It started as a concept, it grew to a mockup, and now it’s somewhat of a reality. Earlier today, WatchSpring, a tweak that brings an Apple Watch inspired user interface to the iPhone, was released to the public.
WatchSpring, brought to life by developer Kigg, more or less completely replaces the stock SpringBoard in favor of the radical looking Apple Watch-like interface. This tweak allows you to actually use the interface to launch the apps installed on your phone, along with perusing the Home screen. It’s a real working tweak, and we have a hands-on video demonstrating it inside.
Yesterday, we posted an article showcasing a developer’s concept of the Apple Watch UI running on the iPhone. The response was mixed, but it leaned more towards the positive end of the spectrum than I anticipated.
Seeing someone demo a concept on video is one thing, but trying it for yourself is something altogether different. Thanks to developer Lucas Menge, who made the project open source, the code has been compiled and posted as a Cydia package. This means that everyone can now try out the Apple Watch UI concept on their iPhone.
After the break, watch me demonstrate and comment on the Apple Watch UI running on my iPhone 6 Plus. I also showcase how you can get the Apple Watch concept on your iPhone to try out yourself.
When the Apple Watch was revealed, it displayed a fairly drastic UI change from the way a typical iPad or iPhone works. The UI showcased many app icons on screen and once, and they could be zoomed in and out via the watch’s digital crown.
That UI seems to fit in fairly well with the watch, given that device’s limitations on screen real estate. But how would a similar UI work on the iPhone? Would it even work at all?
Developer Lucas Menge helps to answer that question via an open source mockup showcasing the Apple Watch UI on his iPhone 5s. The result is a fairly eye-opening display that may convince some that the Apple Watch UI could indeed work on a large screen device. Have a look inside at the awesome video, and let us know what you think.
When Apple launches the Apple Watch early next year, it will mark the beginning of a new platform for developers. Thanks to WatchKit, the device will support third party applications, including extensions for current iOS apps and new standalone software.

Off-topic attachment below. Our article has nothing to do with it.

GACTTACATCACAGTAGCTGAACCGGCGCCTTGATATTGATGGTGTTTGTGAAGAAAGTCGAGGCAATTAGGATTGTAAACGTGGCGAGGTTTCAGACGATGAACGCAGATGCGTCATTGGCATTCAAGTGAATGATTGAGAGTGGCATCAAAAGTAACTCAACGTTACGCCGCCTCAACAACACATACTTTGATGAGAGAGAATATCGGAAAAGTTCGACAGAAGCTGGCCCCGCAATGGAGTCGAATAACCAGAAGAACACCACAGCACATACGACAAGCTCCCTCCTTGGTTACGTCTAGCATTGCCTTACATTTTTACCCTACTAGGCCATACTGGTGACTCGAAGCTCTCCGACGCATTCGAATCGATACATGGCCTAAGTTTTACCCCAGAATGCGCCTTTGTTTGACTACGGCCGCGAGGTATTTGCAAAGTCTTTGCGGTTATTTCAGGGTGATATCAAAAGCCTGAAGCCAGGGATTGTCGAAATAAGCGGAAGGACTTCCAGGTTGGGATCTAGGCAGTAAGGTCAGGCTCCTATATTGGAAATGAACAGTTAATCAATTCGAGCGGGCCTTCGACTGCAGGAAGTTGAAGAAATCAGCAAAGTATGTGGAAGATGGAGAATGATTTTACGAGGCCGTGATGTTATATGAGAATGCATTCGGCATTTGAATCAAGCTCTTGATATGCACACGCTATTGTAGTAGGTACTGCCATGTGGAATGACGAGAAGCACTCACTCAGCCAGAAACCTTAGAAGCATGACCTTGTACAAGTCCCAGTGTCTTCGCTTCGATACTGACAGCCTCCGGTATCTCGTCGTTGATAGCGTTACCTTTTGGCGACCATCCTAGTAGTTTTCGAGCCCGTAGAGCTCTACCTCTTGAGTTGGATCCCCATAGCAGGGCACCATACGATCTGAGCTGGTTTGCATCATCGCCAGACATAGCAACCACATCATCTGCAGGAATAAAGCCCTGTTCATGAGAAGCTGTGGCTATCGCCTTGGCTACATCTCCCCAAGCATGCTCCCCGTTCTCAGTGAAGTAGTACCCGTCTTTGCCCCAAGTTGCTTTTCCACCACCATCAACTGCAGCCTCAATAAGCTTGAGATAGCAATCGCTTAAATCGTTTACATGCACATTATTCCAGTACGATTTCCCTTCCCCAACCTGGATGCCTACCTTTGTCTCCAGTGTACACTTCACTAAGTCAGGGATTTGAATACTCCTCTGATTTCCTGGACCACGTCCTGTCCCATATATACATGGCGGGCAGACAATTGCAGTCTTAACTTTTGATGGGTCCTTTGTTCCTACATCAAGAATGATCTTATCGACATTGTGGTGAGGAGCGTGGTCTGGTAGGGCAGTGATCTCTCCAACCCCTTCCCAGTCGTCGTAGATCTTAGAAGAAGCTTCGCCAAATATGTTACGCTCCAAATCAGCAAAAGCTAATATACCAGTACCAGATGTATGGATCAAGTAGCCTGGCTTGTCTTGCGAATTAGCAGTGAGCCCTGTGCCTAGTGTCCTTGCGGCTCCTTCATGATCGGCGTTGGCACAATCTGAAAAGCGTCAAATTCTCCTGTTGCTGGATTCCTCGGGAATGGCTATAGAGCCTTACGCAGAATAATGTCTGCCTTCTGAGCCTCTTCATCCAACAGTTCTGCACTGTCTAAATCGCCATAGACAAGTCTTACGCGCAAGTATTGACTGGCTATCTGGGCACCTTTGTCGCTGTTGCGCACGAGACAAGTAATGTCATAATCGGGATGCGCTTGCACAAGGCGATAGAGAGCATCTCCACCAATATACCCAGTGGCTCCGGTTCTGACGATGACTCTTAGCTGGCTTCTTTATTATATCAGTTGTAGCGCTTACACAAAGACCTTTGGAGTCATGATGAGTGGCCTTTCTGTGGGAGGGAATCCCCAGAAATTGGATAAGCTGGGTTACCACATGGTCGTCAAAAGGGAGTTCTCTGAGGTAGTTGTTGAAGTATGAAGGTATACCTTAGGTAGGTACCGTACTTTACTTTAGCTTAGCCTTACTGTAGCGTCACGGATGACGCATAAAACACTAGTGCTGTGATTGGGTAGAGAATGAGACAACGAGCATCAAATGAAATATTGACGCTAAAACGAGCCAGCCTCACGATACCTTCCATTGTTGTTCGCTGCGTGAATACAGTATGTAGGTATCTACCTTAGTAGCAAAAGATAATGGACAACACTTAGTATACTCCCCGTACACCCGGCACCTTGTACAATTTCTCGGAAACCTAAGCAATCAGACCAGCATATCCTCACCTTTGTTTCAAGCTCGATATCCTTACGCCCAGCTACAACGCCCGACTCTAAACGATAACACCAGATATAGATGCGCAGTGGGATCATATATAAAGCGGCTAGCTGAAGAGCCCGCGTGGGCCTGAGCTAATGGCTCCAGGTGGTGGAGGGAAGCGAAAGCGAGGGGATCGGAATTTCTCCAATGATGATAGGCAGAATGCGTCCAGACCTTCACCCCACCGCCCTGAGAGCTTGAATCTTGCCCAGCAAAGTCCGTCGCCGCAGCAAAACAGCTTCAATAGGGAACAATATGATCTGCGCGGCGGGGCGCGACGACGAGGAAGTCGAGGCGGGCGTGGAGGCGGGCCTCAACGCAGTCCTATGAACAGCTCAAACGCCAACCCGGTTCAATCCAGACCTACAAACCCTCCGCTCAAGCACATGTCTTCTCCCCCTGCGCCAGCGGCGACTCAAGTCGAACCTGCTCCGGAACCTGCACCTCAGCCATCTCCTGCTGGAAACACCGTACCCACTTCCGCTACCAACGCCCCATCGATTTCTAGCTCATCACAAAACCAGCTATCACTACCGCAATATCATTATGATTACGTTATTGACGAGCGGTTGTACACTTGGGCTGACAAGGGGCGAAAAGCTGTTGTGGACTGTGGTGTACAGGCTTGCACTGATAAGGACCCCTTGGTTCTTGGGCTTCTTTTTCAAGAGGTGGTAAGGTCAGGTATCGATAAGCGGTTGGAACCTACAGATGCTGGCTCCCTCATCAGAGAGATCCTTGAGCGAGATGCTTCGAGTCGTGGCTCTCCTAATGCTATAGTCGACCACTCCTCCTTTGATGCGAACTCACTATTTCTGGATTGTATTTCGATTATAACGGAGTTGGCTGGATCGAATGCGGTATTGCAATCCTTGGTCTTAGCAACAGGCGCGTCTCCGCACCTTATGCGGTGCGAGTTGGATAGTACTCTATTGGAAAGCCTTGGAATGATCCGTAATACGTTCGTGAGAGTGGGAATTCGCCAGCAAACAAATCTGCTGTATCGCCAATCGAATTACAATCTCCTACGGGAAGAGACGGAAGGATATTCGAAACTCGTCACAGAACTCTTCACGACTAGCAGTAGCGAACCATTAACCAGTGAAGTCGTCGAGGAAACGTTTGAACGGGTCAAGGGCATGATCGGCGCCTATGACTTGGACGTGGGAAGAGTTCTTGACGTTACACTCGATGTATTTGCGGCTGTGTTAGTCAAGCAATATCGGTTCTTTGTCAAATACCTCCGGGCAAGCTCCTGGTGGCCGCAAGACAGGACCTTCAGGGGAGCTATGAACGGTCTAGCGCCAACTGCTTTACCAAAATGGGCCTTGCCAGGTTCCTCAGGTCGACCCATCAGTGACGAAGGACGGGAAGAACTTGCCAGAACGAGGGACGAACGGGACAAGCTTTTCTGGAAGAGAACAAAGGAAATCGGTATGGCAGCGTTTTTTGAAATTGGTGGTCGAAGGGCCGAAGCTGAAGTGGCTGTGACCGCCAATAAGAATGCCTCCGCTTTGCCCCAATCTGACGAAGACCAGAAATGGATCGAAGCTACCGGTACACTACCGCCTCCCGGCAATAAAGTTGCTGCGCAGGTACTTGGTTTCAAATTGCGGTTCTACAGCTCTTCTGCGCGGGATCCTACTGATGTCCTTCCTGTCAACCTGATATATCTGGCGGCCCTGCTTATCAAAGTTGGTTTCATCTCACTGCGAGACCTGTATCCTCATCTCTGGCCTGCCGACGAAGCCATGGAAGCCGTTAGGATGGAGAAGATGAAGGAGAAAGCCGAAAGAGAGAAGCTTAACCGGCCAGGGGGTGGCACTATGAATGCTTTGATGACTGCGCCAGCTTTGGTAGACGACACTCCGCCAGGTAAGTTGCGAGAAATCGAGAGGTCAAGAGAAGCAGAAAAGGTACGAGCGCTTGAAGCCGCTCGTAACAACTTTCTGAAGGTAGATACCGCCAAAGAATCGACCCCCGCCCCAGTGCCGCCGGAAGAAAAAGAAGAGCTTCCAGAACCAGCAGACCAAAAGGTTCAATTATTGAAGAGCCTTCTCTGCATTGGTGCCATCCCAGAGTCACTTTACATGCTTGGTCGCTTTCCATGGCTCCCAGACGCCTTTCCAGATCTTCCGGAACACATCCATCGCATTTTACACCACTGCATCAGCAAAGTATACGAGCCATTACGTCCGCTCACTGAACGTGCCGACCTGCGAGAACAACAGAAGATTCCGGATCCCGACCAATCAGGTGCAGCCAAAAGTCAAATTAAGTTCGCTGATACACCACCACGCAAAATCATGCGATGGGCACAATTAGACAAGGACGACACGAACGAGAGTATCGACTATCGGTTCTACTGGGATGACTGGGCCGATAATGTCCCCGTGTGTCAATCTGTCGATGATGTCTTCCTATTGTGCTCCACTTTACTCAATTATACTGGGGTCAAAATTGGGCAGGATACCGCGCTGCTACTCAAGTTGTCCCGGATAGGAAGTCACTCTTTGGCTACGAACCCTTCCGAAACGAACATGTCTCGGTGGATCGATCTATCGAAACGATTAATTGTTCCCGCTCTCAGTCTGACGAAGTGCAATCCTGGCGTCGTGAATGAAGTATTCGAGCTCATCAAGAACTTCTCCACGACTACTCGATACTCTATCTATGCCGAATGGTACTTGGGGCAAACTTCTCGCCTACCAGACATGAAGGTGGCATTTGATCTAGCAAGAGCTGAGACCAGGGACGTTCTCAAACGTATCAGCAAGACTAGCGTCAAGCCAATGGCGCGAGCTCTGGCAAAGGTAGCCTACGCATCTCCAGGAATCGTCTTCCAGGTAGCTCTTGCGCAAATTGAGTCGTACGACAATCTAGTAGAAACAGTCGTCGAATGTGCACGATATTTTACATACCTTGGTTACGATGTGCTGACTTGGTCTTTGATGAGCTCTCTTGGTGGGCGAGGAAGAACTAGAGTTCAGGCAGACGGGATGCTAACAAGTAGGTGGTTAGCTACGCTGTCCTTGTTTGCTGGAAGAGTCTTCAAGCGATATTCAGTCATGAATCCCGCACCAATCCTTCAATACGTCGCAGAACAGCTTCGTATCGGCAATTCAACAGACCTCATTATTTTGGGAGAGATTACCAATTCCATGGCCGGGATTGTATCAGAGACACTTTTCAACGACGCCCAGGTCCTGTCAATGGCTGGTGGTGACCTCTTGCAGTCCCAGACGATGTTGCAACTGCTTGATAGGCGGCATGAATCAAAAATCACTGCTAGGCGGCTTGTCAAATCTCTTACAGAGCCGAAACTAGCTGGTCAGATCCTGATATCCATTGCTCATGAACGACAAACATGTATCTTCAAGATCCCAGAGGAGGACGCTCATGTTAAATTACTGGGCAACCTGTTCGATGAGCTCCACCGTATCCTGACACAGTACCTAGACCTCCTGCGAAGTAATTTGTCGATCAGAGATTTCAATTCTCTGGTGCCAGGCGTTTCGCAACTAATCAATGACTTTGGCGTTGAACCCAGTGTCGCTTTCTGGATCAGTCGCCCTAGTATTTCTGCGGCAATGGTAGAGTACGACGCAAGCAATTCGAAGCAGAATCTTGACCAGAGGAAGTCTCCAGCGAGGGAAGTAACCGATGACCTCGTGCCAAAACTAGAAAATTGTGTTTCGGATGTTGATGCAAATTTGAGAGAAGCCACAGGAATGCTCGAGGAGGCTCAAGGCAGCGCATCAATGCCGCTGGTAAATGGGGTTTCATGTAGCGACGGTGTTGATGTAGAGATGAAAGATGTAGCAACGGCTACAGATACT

With this in mind, a couple of graphic artists have created a design concept that reimagines what popular iOS apps would look like with an Apple Watch-style interface. Posted to Behance, the images include concepts for Skype, Instagram, Twitter and more.
Apple’s announcements of the iPhone 6 and iPhone 6 Plus this week were largely expected, but the real surprises of the keynote came from the Apple Watch, a wearable device with a custom-designed OS. With a home screen filled with a honeycomb-like grid of circular icons and navigated largely by zooming, the Apple Watch is different from anything we’ve seen from Apple in the past.
Following the announcement, Andras Horvath has posted a concept video to his channel imagining what the iPhone 6 would be like if it ran the software found on the Apple Watch. The result is an interface that is surprisingly pleasant and intuitive. Browsing through apps in this manner seems perhaps more appealing than the standard home screen layout of iOS.
The Apple Watch has been long in the making so it doesn’t come as a surprise that resident critics would scratch their head over its square design as soon as Apple took the wraps off the $349 device on Tuesday.
But what it the Apple Watch was round like the $249 Moto 360, sans Motorola’s bezel chin at the bottom? That’s precisely the kind of question that a set of gorgeous conceptual renderings designed and shared on Facebook by Alcion strive to answer.